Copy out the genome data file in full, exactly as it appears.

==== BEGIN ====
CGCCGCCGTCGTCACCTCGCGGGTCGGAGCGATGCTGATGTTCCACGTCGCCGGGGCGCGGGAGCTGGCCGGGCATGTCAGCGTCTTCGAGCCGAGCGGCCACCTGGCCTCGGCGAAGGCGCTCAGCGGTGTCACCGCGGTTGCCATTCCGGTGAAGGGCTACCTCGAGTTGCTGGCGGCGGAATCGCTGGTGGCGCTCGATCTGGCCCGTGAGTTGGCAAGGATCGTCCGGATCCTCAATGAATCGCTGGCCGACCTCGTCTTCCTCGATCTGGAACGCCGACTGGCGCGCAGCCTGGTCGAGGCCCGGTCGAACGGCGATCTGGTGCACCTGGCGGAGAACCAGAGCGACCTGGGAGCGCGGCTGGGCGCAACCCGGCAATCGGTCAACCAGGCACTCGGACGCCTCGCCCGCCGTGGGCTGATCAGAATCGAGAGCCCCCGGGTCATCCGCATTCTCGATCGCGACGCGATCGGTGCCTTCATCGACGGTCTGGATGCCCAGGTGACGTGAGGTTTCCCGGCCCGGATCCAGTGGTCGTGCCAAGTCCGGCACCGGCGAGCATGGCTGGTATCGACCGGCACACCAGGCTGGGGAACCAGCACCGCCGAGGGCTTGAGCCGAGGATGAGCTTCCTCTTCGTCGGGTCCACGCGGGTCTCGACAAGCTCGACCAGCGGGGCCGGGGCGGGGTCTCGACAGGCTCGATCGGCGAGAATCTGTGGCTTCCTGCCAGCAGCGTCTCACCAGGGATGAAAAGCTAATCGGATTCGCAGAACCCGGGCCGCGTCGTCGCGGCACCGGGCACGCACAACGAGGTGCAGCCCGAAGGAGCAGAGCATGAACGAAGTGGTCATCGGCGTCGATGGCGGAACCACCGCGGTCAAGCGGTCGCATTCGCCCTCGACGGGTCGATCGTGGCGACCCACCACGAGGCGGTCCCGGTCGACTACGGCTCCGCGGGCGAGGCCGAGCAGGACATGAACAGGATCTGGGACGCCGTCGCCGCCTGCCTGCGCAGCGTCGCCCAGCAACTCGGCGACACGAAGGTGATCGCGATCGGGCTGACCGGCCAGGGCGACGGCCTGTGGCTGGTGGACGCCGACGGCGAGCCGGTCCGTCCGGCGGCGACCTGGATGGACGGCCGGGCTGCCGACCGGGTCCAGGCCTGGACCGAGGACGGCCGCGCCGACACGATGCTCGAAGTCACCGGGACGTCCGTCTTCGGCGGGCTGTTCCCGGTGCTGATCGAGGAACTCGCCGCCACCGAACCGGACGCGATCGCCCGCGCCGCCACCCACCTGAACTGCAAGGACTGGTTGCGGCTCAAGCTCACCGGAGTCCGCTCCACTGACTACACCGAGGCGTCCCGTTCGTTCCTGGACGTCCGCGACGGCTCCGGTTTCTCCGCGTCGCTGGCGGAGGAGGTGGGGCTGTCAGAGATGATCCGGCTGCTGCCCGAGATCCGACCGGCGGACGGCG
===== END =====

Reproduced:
CGCCGCCGTCGTCACCTCGCGGGTCGGAGCGATGCTGATGTTCCACGTCGCCGGGGCGCGGGAGCTGGCCGGGCATGTCAGCGTCTTCGAGCCGAGCGGCCACCTGGCCTCGGCGAAGGCGCTCAGCGGTGTCACCGCGGTTGCCATTCCGGTGAAGGGCTACCTCGAGTTGCTGGCGGCGGAATCGCTGGTGGCGCTCGATCTGGCCCGTGAGTTGGCAAGGATCGTCCGGATCCTCAATGAATCGCTGGCCGACCTCGTCTTCCTCGATCTGGAACGCCGACTGGCGCGCAGCCTGGTCGAGGCCCGGTCGAACGGCGATCTGGTGCACCTGGCGGAGAACCAGAGCGACCTGGGAGCGCGGCTGGGCGCAACCCGGCAATCGGTCAACCAGGCACTCGGACGCCTCGCCCGCCGTGGGCTGATCAGAATCGAGAGCCCCCGGGTCATCCGCATTCTCGATCGCGACGCGATCGGTGCCTTCATCGACGGTCTGGATGCCCAGGTGACGTGAGGTTTCCCGGCCCGGATCCAGTGGTCGTGCCAAGTCCGGCACCGGCGAGCATGGCTGGTATCGACCGGCACACCAGGCTGGGGAACCAGCACCGCCGAGGGCTTGAGCCGAGGATGAGCTTCCTCTTCGTCGGGTCCACGCGGGTCTCGACAAGCTCGACCAGCGGGGCCGGGGCGGGGTCTCGACAGGCTCGATCGGCGAGAATCTGTGGCTTCCTGCCAGCAGCGTCTCACCAGGGATGAAAAGCTAATCGGATTCGCAGAACCCGGGCCGCGTCGTCGCGGCACCGGGCACGCACAACGAGGTGCAGCCCGAAGGAGCAGAGCATGAACGAAGTGGTCATCGGCGTCGATGGCGGAACCACCGCGGTCAAGCGGTCGCATTCGCCCTCGACGGGTCGATCGTGGCGACCCACCACGAGGCGGTCCCGGTCGACTACGGCTCCGCGGGCGAGGCCGAGCAGGACATGAACAGGATCTGGGACGCCGTCGCCGCCTGCCTGCGCAGCGTCGCCCAGCAACTCGGCGACACGAAGGTGATCGCGATCGGGCTGACCGGCCAGGGCGACGGCCTGTGGCTGGTGGACGCCGACGGCGAGCCGGTCCGTCCGGCGGCGACCTGGATGGACGGCCGGGCTGCCGACCGGGTCCAGGCCTGGACCGAGGACGGCCGCGCCGACACGATGCTCGAAGTCACCGGGACGTCCGTCTTCGGCGGGCTGTTCCCGGTGCTGATCGAGGAACTCGCCGCCACCGAACCGGACGCGATCGCCCGCGCCGCCACCCACCTGAACTGCAAGGACTGGTTGCGGCTCAAGCTCACCGGAGTCCGCTCCACTGACTACACCGAGGCGTCCCGTTCGTTCCTGGACGTCCGCGACGGCTCCGGTTTCTCCGCGTCGCTGGCGGAGGAGGTGGGGCTGTCAGAGATGATCCGGCTGCTGCCCGAGATCCGACCGGCGGACGGCG